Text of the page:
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Why TPM Is Not A Shopper Marketing Solution

Why TPM Is Not A Shopper Marketing Solution (2)

When we talk to shopper marketers about their operations and the tools they use, the conversation often steers toward discussing TPM systems.  If you are new to shopper marketing, “TPM” acronym may mean little to you. No, Star Wars fans, it’s not The Phantom Menace, although this name sounds rather appropriate in the context of this post. TPM in CPG world stands for Trade Promotion Management and can mean one of several things:

  1. A process for managing trade spend
  2. A corporate function or department that manages trade spend
  3. A system or software that helps manage trade spend. This is the focus of today’s article.


Shopper marketers’ familiarity with TPM is typically very superficial. Many have heard of TPM, they probably know their sales and trade marketing teams use TPM; on rare occasions, they are required to input their budgets or process deductions in TPM. But, in most cases, TPM is an elusive, mysterious “creature” that sounds sophisticated and promising to shopper marketers but never gets harnessed to really be useful in solving their pain points.

I am guilty of daydreaming of the time when shopper marketing activities are planned in conjunction with Trade in one system, and as one cohesive process. I used to be jealous of my sales team who effortlessly pivoted their TPM data and quickly reported their plans to management. Being armed with only a bunch of messy spreadsheets, I felt unprepared and disorganized compared to them.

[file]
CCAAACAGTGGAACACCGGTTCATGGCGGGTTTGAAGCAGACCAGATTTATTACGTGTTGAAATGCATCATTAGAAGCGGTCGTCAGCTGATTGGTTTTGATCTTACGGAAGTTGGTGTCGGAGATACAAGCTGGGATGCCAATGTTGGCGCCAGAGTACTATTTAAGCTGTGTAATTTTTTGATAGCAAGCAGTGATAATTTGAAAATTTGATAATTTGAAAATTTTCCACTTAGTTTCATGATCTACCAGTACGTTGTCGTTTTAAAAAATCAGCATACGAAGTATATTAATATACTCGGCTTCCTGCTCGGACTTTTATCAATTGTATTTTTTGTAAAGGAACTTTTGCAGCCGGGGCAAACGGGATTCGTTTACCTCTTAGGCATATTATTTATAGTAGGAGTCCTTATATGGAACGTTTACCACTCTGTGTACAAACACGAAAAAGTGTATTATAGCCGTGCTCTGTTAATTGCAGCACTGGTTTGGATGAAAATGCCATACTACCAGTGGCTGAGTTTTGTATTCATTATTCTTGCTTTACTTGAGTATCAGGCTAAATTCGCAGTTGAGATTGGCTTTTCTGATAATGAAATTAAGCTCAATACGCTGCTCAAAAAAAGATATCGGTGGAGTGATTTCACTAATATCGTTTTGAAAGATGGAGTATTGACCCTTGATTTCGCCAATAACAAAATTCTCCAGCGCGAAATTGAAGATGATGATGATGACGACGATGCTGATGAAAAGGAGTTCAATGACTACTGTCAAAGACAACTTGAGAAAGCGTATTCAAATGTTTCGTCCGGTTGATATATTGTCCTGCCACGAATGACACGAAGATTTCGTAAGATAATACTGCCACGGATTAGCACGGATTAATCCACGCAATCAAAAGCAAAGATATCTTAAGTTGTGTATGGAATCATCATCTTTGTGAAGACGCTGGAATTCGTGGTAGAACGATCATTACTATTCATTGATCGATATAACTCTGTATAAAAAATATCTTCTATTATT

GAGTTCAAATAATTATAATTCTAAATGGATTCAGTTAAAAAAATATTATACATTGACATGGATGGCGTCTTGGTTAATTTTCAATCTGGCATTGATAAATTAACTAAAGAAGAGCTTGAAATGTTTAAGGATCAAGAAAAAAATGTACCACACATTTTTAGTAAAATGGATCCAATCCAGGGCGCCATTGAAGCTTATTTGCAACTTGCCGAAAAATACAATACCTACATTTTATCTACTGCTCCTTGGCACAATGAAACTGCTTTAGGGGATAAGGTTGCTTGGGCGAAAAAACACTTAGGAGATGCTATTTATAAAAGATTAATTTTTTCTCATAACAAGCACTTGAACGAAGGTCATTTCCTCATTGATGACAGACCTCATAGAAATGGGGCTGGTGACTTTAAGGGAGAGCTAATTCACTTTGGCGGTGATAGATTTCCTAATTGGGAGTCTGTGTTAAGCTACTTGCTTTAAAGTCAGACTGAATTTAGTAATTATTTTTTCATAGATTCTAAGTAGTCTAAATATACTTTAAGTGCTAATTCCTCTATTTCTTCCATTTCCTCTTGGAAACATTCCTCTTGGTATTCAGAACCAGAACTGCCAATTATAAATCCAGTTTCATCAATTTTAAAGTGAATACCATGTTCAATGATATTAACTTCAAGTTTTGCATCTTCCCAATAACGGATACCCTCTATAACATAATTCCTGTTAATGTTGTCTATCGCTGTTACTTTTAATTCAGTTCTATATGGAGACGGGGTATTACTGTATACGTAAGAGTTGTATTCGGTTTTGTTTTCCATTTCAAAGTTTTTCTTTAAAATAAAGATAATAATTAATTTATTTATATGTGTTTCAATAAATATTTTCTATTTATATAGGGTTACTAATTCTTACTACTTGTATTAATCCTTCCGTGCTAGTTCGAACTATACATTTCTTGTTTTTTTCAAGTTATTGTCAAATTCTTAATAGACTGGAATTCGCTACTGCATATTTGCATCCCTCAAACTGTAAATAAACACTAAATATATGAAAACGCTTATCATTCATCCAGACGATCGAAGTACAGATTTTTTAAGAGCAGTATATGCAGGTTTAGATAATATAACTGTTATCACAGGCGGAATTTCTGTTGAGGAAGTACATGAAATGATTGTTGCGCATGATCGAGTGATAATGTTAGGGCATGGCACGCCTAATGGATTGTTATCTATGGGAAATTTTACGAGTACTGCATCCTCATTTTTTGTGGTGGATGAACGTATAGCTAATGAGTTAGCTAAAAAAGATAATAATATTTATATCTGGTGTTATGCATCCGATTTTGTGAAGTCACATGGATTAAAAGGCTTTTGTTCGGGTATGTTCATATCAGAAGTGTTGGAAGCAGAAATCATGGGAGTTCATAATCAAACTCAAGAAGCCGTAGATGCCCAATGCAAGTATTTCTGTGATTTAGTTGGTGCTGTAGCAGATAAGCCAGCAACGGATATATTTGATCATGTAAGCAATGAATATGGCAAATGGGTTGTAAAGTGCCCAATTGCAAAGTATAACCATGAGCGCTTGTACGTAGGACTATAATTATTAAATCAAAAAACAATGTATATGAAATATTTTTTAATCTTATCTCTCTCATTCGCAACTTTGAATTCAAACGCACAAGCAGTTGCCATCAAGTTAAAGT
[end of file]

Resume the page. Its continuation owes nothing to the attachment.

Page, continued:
So I kept wondering why the TPM systems never quite got adopted as a marketing planning solution. After starting Shopperations and talking with dozens of shopper marketers, trade promotion managers, and providers of TPM systems, it all became clear: marketing planning and trade spend planning are very different, to a point where a system built for one purpose can hardly accommodate the other. Here is why.


1. Shopper Marketing Tactics are Too Complex

Trade promotion managers have just a couple of key levers to pull: Feature, Display, F&D or Temporary Price Reduction (TPR). Marketers, on the other hand, have several major spend types, such as media, coupon redemption and non-working dollars. Each of these types has a myriad of sub-types, or tactics, than must be further broken down and documented granularly for proper financial reporting. For instance, media can be bought on TV, radio, in print, digitally and in-store. Some shopper marketing tactics have shopper incentives, such as digital or print coupons, others - don’t.